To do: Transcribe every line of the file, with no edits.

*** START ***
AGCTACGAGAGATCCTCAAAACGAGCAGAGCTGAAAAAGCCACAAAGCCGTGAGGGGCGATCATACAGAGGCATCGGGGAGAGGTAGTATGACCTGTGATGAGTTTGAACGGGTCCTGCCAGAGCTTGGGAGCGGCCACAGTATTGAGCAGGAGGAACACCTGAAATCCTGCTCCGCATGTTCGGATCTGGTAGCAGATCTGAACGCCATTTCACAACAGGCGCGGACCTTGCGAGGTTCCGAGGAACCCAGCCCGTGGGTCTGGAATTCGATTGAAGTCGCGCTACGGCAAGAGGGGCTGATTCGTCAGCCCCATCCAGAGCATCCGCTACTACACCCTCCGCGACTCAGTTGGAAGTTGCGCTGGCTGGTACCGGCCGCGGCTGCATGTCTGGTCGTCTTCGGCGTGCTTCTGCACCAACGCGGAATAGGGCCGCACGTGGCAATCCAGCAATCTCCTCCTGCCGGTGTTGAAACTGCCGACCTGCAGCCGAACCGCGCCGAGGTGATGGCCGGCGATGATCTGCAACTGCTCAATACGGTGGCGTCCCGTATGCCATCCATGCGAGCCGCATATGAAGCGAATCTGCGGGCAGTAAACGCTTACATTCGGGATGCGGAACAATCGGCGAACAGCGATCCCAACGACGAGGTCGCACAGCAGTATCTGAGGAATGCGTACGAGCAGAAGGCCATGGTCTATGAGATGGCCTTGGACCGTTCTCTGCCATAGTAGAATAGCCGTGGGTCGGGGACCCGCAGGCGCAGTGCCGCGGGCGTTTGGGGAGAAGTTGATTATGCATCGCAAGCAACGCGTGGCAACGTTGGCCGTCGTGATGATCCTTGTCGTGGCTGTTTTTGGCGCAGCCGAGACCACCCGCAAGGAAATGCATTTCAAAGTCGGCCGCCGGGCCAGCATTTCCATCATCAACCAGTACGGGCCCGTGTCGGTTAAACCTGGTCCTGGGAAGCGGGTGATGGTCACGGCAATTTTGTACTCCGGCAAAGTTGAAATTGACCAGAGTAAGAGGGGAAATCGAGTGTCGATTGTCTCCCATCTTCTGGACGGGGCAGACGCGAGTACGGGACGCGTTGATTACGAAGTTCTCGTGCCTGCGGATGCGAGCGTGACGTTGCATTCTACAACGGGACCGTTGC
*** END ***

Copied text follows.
AGCTACGAGAGATCCTCAAAACGAGCAGAGCTGAAAAAGCCACAAAGCCGTGAGGGGCGATCATACAGAGGCATCGGGGAGAGGTAGTATGACCTGTGATGAGTTTGAACGGGTCCTGCCAGAGCTTGGGAGCGGCCACAGTATTGAGCAGGAGGAACACCTGAAATCCTGCTCCGCATGTTCGGATCTGGTAGCAGATCTGAACGCCATTTCACAACAGGCGCGGACCTTGCGAGGTTCCGAGGAACCCAGCCCGTGGGTCTGGAATTCGATTGAAGTCGCGCTACGGCAAGAGGGGCTGATTCGTCAGCCCCATCCAGAGCATCCGCTACTACACCCTCCGCGACTCAGTTGGAAGTTGCGCTGGCTGGTACCGGCCGCGGCTGCATGTCTGGTCGTCTTCGGCGTGCTTCTGCACCAACGCGGAATAGGGCCGCACGTGGCAATCCAGCAATCTCCTCCTGCCGGTGTTGAAACTGCCGACCTGCAGCCGAACCGCGCCGAGGTGATGGCCGGCGATGATCTGCAACTGCTCAATACGGTGGCGTCCCGTATGCCATCCATGCGAGCCGCATATGAAGCGAATCTGCGGGCAGTAAACGCTTACATTCGGGATGCGGAACAATCGGCGAACAGCGATCCCAACGACGAGGTCGCACAGCAGTATCTGAGGAATGCGTACGAGCAGAAGGCCATGGTCTATGAGATGGCCTTGGACCGTTCTCTGCCATAGTAGAATAGCCGTGGGTCGGGGACCCGCAGGCGCAGTGCCGCGGGCGTTTGGGGAGAAGTTGATTATGCATCGCAAGCAACGCGTGGCAACGTTGGCCGTCGTGATGATCCTTGTCGTGGCTGTTTTTGGCGCAGCCGAGACCACCCGCAAGGAAATGCATTTCAAAGTCGGCCGCCGGGCCAGCATTTCCATCATCAACCAGTACGGGCCCGTGTCGGTTAAACCTGGTCCTGGGAAGCGGGTGATGGTCACGGCAATTTTGTACTCCGGCAAAGTTGAAATTGACCAGAGTAAGAGGGGAAATCGAGTGTCGATTGTCTCCCATCTTCTGGACGGGGCAGACGCGAGTACGGGACGCGTTGATTACGAAGTTCTCGTGCCTGCGGATGCGAGCGTGACGTTGCATTCTACAACGGGACCGTTGC